3. Do your best to listen well so that you can get at the customer’s meaning or need. Don’t rush a customer who seems to be processing information and forming opinions or making a decision. This is especially important after you have presented product information and have asked for a buying decision. Answer questions, provide additional information requested but don’t push. Doing so could frustrate, anger, and ultimately alienate the customer. You could end up with a complaint or lost customer.
  4. In dealings with customers, try to avoid subjective opinions or judgments. If you have a preconceived idea about customers, their concerns or questions, the environment, or anything related to the customers, you could mishandle the situation. Listen openly and avoid making assumptions. Allow customers to describe their needs, wants, or concerns in their own words, and then analyze them fairly before taking appropriate action.

For additional suggestions and strategies for delivering exceptions customer service, get a copy of the book Customer Service: Skills for Success.

About Robert C. Lucas

Bob Lucas has been a trainer, presenter, customer service expert, and adult educator for over four decades. He has written hundreds of articles on training, writing, self-publishing, and workplace learning skills and issues. He is also an award-winning author who has written thirty-seven books on topics such as, writing, relationships, customer service, brain-based learning, and creative training strategies, interpersonal communication, diversity, and supervisory skills. Additionally, he has contributed articles, chapters, and activities to eighteen compilation books. Bob retired from the U.S. Marine Corps in 1991 after twenty-two years of active and reserve service.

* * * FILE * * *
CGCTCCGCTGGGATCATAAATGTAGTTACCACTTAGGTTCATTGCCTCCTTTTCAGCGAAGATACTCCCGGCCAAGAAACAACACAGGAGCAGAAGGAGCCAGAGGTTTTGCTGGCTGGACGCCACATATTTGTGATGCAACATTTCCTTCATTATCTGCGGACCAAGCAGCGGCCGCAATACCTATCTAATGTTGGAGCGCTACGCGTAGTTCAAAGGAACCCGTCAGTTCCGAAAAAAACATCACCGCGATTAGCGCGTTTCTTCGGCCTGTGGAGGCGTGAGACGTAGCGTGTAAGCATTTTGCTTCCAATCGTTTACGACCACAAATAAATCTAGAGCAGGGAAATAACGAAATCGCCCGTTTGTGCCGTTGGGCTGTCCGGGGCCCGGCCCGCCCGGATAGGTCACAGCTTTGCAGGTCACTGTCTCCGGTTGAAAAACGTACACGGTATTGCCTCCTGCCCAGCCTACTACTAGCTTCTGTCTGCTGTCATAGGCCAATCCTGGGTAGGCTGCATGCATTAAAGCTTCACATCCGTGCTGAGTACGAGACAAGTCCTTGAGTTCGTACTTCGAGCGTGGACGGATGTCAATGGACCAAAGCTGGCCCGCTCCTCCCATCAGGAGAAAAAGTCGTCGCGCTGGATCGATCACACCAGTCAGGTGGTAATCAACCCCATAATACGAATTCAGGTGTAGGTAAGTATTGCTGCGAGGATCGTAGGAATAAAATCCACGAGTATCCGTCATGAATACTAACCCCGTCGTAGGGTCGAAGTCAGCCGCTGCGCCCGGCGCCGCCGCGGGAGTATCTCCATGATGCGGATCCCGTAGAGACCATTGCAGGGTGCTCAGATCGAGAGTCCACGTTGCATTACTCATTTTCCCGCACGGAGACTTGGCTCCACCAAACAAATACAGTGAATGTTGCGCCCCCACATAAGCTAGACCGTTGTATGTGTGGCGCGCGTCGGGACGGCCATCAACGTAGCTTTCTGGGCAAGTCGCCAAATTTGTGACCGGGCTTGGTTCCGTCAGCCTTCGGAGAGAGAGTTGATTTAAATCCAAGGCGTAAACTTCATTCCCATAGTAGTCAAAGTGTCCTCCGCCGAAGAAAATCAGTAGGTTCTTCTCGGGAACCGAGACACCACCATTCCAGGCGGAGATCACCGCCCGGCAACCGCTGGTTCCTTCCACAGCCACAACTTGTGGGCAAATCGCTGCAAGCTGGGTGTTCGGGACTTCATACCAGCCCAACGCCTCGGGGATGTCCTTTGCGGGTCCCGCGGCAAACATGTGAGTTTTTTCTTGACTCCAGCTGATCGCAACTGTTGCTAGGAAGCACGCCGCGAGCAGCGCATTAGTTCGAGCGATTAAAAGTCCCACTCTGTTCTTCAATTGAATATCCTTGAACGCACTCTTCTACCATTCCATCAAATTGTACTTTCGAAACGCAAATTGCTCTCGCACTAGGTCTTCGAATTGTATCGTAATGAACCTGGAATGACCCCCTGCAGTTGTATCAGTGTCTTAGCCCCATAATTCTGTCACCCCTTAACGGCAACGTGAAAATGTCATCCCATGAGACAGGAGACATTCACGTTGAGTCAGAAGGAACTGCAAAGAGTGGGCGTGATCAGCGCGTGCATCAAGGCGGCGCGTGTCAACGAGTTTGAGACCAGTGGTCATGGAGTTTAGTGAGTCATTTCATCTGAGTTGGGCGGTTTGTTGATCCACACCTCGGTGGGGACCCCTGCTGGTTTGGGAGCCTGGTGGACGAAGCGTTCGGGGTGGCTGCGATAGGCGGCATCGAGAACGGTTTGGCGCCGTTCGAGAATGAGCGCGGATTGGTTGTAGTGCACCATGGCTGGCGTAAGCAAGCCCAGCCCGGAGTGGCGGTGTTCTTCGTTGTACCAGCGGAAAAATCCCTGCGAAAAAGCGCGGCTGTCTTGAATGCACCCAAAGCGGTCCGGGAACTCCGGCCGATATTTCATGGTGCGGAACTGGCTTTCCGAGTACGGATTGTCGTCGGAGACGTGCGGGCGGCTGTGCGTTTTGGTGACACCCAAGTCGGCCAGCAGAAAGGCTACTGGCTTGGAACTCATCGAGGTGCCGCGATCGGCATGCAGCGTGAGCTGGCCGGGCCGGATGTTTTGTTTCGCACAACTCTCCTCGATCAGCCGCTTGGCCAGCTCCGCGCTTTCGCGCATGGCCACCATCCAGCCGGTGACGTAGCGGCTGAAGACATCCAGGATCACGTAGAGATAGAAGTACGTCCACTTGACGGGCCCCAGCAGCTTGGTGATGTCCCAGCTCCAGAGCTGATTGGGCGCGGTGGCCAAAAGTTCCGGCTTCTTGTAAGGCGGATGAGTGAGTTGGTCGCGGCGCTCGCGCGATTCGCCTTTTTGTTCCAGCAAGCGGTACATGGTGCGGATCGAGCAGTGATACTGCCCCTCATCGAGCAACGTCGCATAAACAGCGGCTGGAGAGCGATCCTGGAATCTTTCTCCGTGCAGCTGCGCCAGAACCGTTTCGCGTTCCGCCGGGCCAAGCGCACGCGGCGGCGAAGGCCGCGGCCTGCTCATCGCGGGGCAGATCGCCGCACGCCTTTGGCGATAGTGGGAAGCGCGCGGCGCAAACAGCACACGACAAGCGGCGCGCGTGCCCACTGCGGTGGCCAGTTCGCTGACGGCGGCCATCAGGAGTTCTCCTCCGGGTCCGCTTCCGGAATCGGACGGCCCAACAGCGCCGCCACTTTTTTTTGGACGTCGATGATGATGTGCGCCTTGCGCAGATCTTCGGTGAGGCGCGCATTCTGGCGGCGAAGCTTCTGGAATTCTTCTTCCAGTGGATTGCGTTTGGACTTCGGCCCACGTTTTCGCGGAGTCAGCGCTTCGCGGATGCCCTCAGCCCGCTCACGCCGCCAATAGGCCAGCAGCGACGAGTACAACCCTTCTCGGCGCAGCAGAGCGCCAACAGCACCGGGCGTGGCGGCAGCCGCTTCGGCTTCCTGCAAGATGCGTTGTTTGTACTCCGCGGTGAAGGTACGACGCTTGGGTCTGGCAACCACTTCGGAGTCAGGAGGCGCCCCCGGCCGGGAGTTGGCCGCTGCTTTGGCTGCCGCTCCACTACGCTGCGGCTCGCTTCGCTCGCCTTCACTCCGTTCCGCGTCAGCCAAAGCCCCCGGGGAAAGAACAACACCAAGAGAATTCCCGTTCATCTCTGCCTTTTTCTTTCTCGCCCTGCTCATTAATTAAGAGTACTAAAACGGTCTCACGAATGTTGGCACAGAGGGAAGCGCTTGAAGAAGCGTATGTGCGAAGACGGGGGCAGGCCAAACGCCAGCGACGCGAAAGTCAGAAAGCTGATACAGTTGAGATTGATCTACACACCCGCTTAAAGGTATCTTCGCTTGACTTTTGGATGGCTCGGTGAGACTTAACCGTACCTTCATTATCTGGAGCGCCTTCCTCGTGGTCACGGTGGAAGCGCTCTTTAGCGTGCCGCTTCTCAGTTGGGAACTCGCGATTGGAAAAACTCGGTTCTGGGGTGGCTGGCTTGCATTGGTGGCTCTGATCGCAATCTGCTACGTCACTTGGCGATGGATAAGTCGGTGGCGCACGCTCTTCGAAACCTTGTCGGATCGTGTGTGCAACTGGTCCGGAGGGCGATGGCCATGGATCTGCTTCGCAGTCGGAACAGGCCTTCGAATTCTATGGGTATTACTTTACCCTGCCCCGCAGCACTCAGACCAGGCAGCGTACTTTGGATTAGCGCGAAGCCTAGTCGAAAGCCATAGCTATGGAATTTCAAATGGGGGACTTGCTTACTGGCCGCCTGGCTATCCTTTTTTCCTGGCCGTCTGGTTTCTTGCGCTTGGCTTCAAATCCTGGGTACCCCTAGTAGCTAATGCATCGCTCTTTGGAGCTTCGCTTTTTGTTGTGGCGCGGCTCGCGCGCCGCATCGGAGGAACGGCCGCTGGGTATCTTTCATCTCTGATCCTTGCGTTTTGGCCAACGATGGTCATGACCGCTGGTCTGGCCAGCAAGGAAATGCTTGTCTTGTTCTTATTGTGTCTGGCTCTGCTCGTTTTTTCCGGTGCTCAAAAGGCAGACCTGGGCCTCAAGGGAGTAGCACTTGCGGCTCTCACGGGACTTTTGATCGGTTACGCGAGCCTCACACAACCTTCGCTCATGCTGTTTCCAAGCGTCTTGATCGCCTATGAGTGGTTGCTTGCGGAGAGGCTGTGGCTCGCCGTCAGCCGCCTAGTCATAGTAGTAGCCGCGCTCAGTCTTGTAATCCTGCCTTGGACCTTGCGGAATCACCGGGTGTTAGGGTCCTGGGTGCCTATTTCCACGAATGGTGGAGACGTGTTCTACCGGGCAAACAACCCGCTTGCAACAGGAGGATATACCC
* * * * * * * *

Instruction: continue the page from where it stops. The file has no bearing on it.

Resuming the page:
Make Money Writing Books: Proven Profit Making Strategies for Authors by Robert W. Lucas at

The key to successfully making money as an author and/or self-publisher is to brand yourself and your company and to make yourself and your book(s) a household name. Part of this is face-to-face interaction with people at trade shows, library events, book readings, book store signings, blogging or guest blogging on a topic related to their book(s). Another strategy involves writing articles and other materials that show up online and are found when people search for a given topic related to a topic about which the author has written.

If you need help building an author platform, branding yourself and your book(s) or generating recognition for what you do, Make Money Writing Books will help. Bob’s popular book addresses a multitude of ideas and strategies that you can use to help sell more books and create residual and passive income streams. The tips outlined in the book are focused to help authors but apply to virtually any professional trying to increase personal and product recognition and visibility.

Thanks for visiting our website!  If you need or want a copy of this content - please contact the author to request purchasing it. Thank you!